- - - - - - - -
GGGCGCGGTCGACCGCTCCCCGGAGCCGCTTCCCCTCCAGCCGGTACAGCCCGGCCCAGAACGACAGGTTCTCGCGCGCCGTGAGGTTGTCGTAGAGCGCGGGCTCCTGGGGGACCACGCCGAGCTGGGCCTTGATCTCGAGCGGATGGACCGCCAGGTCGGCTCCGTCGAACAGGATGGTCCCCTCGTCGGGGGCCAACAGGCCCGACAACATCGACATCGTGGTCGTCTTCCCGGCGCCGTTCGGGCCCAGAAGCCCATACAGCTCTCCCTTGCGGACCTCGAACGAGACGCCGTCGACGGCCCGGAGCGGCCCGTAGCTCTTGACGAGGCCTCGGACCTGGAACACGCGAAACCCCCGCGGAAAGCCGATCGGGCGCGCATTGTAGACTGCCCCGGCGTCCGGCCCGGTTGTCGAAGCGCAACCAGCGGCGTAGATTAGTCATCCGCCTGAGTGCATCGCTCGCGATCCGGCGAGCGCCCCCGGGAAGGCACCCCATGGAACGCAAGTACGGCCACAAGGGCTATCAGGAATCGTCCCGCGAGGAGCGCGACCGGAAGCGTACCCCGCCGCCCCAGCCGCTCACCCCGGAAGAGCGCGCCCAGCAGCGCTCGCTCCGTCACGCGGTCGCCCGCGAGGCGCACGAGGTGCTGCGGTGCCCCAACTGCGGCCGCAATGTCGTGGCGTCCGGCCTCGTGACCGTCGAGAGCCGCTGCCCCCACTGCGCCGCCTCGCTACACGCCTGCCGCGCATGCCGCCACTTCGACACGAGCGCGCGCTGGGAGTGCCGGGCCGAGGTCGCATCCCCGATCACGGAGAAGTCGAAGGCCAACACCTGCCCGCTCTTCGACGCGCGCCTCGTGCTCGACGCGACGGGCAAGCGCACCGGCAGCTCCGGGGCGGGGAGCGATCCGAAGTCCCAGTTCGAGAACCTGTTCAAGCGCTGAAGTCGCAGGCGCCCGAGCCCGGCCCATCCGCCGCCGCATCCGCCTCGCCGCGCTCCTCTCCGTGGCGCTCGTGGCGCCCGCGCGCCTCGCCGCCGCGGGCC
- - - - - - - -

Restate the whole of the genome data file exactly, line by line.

GGGCGCGGTCGACCGCTCCCCGGAGCCGCTTCCCCTCCAGCCGGTACAGCCCGGCCCAGAACGACAGGTTCTCGCGCGCCGTGAGGTTGTCGTAGAGCGCGGGCTCCTGGGGGACCACGCCGAGCTGGGCCTTGATCTCGAGCGGATGGACCGCCAGGTCGGCTCCGTCGAACAGGATGGTCCCCTCGTCGGGGGCCAACAGGCCCGACAACATCGACATCGTGGTCGTCTTCCCGGCGCCGTTCGGGCCCAGAAGCCCATACAGCTCTCCCTTGCGGACCTCGAACGAGACGCCGTCGACGGCCCGGAGCGGCCCGTAGCTCTTGACGAGGCCTCGGACCTGGAACACGCGAAACCCCCGCGGAAAGCCGATCGGGCGCGCATTGTAGACTGCCCCGGCGTCCGGCCCGGTTGTCGAAGCGCAACCAGCGGCGTAGATTAGTCATCCGCCTGAGTGCATCGCTCGCGATCCGGCGAGCGCCCCCGGGAAGGCACCCCATGGAACGCAAGTACGGCCACAAGGGCTATCAGGAATCGTCCCGCGAGGAGCGCGACCGGAAGCGTACCCCGCCGCCCCAGCCGCTCACCCCGGAAGAGCGCGCCCAGCAGCGCTCGCTCCGTCACGCGGTCGCCCGCGAGGCGCACGAGGTGCTGCGGTGCCCCAACTGCGGCCGCAATGTCGTGGCGTCCGGCCTCGTGACCGTCGAGAGCCGCTGCCCCCACTGCGCCGCCTCGCTACACGCCTGCCGCGCATGCCGCCACTTCGACACGAGCGCGCGCTGGGAGTGCCGGGCCGAGGTCGCATCCCCGATCACGGAGAAGTCGAAGGCCAACACCTGCCCGCTCTTCGACGCGCGCCTCGTGCTCGACGCGACGGGCAAGCGCACCGGCAGCTCCGGGGCGGGGAGCGATCCGAAGTCCCAGTTCGAGAACCTGTTCAAGCGCTGAAGTCGCAGGCGCCCGAGCCCGGCCCATCCGCCGCCGCATCCGCCTCGCCGCGCTCCTCTCCGTGGCGCTCGTGGCGCCCGCGCGCCTCGCCGCCGCGGGCC